But does the fact that these celebrities endorse brands, and enthuse about them mean that  we’re going to be more influenced by them and buy goods?  We’re much more likely to buy products recommended by our peers (figures vary from twice to  4 times more likely to do this).  But are we more likely because a celebrity endorses the brand.

Do we now class these celebrities our peers and our friends just because we follow them on Twitter? 

There are new rules for online advertising that are coming out in March and they now include User Generated Content (UGC) on web sites.  Here’s a snip from the code

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When the new code comes out in March 2011, will Tweets from paid celebrities be included in the CAP remit?  Will it change the way that Facebook page campaigns work.  It will be interesting to watch things develop…

Perhaps I’m too cynical – but I’m less likely to buy something that a celebrity has endorsed  – whether they are paid for endorsing the product or not.  I’d much rather consider something that one of my first degree connections has enthused about. 

Or AM I too cynical?? Smile

 

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Crisis What Crisis?

This is an article that I wrote for the January edition of IT Now which was published this week

 

imageYou already know that social media is changing the way you find information and will fundamentally change the way you interact online.  But with the media focus on errors, mistakes and PR disasters, how do you reassure your executives that if things do go wrong, you have an effective and workable process in place to mitigate the effects if it occurs at your company?

Many companies also don’t have an effective crisis management plan in place.  They have no procedures to deal with an online or crisis catastrophic physical event involving their employees and the results can be devastating. Therefore, companies that are starting to use social media for communication or customer support should consider having a comprehensive structured procedure to cover all possibilities, potential issues and aspects of managing a crisis.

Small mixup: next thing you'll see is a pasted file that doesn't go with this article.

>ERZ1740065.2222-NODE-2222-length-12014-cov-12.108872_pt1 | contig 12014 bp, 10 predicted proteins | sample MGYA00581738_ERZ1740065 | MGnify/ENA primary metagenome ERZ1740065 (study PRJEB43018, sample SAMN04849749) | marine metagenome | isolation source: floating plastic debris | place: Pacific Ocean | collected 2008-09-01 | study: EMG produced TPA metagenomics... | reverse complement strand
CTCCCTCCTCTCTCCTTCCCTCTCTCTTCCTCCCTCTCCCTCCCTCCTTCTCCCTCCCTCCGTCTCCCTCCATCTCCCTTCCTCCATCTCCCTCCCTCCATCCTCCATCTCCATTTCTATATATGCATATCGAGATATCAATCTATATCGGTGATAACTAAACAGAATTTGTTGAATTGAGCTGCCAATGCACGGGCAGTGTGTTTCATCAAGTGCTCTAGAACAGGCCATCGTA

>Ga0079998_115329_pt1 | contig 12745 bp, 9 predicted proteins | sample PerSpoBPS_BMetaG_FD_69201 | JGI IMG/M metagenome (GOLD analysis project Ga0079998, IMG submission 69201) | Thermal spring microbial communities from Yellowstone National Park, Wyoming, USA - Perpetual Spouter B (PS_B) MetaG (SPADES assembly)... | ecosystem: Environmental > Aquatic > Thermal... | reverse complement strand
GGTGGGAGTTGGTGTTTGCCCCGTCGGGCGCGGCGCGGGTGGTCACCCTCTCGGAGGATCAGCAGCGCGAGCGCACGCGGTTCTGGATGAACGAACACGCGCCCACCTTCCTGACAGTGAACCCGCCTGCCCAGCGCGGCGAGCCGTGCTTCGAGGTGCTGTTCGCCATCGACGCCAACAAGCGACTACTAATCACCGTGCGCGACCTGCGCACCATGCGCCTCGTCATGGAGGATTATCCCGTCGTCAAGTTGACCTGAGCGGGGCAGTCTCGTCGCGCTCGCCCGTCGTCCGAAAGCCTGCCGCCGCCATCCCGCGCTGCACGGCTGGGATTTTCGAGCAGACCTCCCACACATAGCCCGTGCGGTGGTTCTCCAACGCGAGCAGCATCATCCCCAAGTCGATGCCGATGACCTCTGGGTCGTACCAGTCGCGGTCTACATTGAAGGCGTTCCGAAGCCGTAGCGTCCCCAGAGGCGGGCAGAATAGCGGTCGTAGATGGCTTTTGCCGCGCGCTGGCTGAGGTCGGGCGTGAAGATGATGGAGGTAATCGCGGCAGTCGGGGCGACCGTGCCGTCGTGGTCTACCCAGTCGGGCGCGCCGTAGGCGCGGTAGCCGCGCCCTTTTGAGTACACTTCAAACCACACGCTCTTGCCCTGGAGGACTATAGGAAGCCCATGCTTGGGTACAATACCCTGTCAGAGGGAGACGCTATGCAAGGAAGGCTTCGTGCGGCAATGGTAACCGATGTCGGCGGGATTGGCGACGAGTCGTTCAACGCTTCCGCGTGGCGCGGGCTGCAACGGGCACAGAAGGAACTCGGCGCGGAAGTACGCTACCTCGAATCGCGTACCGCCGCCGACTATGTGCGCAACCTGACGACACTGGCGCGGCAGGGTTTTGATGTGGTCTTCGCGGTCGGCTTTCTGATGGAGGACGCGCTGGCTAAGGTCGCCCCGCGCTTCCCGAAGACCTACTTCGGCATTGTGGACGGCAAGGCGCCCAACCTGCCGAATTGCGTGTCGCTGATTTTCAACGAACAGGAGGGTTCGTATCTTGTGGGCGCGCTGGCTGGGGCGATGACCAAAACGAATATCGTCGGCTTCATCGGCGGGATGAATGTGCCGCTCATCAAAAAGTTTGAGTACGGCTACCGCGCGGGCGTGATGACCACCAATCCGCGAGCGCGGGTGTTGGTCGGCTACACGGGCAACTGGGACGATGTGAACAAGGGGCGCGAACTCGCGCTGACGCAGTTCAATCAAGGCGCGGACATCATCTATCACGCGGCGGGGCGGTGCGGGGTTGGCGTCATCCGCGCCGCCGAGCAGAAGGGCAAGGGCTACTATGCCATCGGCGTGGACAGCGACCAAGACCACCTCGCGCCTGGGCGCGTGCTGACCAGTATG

Consider the problems that Toyota had earlier this year with vehicle product recalls and issues with brakes and accelerator pedals.  Toyota initially had no plans in place to deal with communications with customers and remained largely silent until the crisis had escalated to global proportions. The media speculated on what was happening, community forums were reporting stories, complaints, and criticism of the company. Toyota had an estimated 10% wiped off the value of the brand.  When the crisis continued to grow people were kept well informed by blogs and Tweets.  But these messages seemed to have come too late to keep the reputation of the brand.

This type of issue, and others like it, could be minimised by implementing an effective brand monitoring program that watches for change of sentiment about the brand, and looks for spikes in user engagement or dissatisfaction.  This approach could avoid nascent PR problems which might go unnoticed by the brand. Early action by the brand can turn issues into non-issues due to early engagement with customers.

Engagement and proactive conversation which reduces the customer’s pain and keeps them informed is a good approach to minimising the effects of a crisis.  If you keep your customers satisfied by regular communications they will turn to your channel and not turn to the media for information.  When issues arise, companies who keep the media and customers informed will avoid speculation about what is happening.  In December 2008, Ford had an issue with a long running Ford fan site called the Ranger Station. Ford sent the owners of the site a ‘cease and desist’ letter requesting that they dropped the use of the name ‘Ranger’. The news spread like wildfire across many Ford user forums which quickly looked like Ford’s actions were turning into a PR disaster. Scott Monty, Fords social media manager systematically minimised the effects of the PR firestorm within 24 hours using social media channels.  Scott satisfied the customers’ needs to know what was going on in almost real time, keeping the community informed and happy.  This stopped speculation on other 3rd party web sites and drew attention right back to where the news was happening – from the team that was involved – at Ford.

Usual PR diversionary tactics and tricks – delay, deflect, defend weren’t needed at all – and this helped in the crisis management strategy. What worked much better was honesty, candour and total transparency – which is a much better tactic.